• The Amiriyah Serum and Vaccine Institute is an ideal cover location for BW re-search, testing, production, and storage.  UN inspectors discovered documents related to BW research at this facility, some showing that BW cultures, agents, and equipment were stored there during the Gulf war.  Of particular concern is the plant's new storage capacity, which greatly exceeds Iraq's needs for legitimate medical storage. 
    • The Fallujah III Castor Oil Production Plant is situated on a large complex with an historical connection to Iraq's CW program.  Of immediate BW concern is the potential production of ricin toxin.[7]  Castor bean pulp, left over from castor oil production, can be used to extract ricin toxin.  Iraq admitted to UNSCOM that it manufactured ricin and field-tested it in artillery shells before the Gulf war.  Iraq operated this plant for legitimate purposes under UNSCOM scrutiny before 1998 when UN inspectors left the country.  Since 1999, Iraq has rebuilt major structures destroyed during Operation Desert Fox.  Iraqi officials claim they are making castor oil for brake fluid, but verifying such claims without UN inspections is impossible.

    Iraq Fallujah III

     

     

     

    In addition to questions about activity at known facilities, there are compelling reasons to be concerned about BW activity at other sites and in mobile production units and laboratories.  Baghdad has pursued a mobile BW research and production capability to better conceal its program.  
    • UNSCOM uncovered a document on Iraqi Military Industrial Commission letterhead indicating that Iraq was interested in developing mobile fermentation units, and an Iraqi scientist admitted to UN inspectors that Iraq was trying to move in the direction of mobile BW production.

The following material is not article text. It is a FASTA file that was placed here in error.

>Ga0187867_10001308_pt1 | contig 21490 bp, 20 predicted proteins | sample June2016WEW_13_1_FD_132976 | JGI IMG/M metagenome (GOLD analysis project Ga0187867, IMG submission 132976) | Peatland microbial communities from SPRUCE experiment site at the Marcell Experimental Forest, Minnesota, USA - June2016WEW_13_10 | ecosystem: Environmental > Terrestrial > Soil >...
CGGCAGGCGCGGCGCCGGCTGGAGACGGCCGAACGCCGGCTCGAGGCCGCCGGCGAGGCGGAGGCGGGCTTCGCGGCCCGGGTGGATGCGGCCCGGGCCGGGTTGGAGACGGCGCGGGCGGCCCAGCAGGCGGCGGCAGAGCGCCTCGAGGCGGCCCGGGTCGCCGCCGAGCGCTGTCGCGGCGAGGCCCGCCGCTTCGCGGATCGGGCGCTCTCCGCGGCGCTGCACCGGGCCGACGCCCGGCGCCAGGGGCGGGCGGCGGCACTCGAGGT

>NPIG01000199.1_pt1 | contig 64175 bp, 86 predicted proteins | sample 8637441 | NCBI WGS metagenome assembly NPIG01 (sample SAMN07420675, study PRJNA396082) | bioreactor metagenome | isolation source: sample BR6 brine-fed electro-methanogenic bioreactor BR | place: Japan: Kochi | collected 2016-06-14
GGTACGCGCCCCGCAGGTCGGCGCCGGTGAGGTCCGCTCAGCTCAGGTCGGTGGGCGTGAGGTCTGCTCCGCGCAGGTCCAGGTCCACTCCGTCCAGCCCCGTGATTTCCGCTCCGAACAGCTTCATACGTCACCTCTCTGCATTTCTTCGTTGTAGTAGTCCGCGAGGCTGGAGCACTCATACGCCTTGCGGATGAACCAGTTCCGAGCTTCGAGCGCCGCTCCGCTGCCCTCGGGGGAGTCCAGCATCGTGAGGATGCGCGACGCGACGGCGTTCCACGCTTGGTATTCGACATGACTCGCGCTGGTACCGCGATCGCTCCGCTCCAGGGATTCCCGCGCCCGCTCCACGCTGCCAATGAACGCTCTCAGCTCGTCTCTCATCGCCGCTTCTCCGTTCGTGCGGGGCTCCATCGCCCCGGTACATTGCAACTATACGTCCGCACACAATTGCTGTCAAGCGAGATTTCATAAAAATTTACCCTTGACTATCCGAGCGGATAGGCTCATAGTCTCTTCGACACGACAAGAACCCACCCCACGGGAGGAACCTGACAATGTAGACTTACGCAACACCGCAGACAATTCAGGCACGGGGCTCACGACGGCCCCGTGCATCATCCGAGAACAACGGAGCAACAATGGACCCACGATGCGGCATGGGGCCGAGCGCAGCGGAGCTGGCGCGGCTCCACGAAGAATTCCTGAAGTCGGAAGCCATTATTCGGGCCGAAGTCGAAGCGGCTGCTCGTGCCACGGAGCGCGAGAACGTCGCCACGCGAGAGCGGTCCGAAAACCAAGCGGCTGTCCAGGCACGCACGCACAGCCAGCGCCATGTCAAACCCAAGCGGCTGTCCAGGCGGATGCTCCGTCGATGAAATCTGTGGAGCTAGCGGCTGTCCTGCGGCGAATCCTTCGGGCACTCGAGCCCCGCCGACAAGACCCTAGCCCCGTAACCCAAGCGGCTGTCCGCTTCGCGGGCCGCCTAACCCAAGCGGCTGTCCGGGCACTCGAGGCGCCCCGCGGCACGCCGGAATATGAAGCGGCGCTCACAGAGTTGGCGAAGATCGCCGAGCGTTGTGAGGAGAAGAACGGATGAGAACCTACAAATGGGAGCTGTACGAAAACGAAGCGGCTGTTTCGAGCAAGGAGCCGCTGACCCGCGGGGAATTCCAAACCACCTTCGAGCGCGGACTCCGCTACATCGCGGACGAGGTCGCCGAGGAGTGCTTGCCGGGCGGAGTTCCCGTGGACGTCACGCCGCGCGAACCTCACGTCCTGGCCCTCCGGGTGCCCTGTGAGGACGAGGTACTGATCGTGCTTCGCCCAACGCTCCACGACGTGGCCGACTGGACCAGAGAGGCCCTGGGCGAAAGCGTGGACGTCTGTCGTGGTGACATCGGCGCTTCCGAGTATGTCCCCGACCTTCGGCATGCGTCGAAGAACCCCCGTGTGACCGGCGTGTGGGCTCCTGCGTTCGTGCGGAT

• Iraq has now established large-scale, redundant, and concealed BW agent production capabilities based on mobile BW facilities. 

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    Ballistic Missile Program

    Iraq has developed a ballistic missile capability that exceeds the 150km range limitation established under UNSCR 687.  During the 1980s, Iraq purchased 819 Scud B missiles from the USSR.  Hundreds of these 300km range missiles were used to attack Iranian cities during the Iran-Iraq War.  Beginning in 1987, Iraq converted many of these Soviet Scuds into extended-range variants, some of which were fired at Tehran; some were launched during the Gulf war, and others remained in Iraq's inventory at war's end.  Iraq admitted filling at least 75 of its Scud warheads with chemical or biological agents and deployed these weapons for use against Coalition forces and regional opponents, including Israel in 1991.

    Most of the approximately 90 Scud-type missiles Saddam fired at Israel, Saudi Arabia, and Bahrain during the Gulf war were al-Husayn variants that the Iraqis modified by lengthening the airframe and increasing fuel capacity, extending the range to 650 km. 

    Baghdad was developing other longer-range missiles based on Scud technology, including the 900km al-Abbas.  Iraq was designing follow-on multi-stage and clustered medium-range ballistic missile (MRBM) concepts with intended ranges up to 3,000 km.  Iraq also had a program to develop a two-stage missile, called the Badr-2000, using solid-propellants with an estimated range of 750 to 1,000 km.

    • Iraq never fully accounted for its existing missile programs.  Discrepancies in Baghdad's declarations suggest that Iraq retains a small force of extended-range Scud-type missiles and an undetermined number of launchers and warheads.  Further, Iraq never explained the disposition of advanced missile components, such as guidance and control systems, that it could not produce on its own and that would be critical to developmental programs.

     

    Iraqi Ballistic Missiles

     

    Iraq continues to work on UN-authorized short-range ballistic missiles (SRBMs)—those with a range no greater than 150 km—that help develop the expertise and infrastructure needed to produce longer-range missile systems.  The al-Samoud liquid propellant SRBM and the Ababil-100 solid propellant SRBM, however, are capable of flying beyond the allowed 150km range.  Both missiles have been tested aggressively and are in early deployment.  Other evidence strongly suggests Iraq is modifying missile testing and production facilities to produce even longer-range missiles.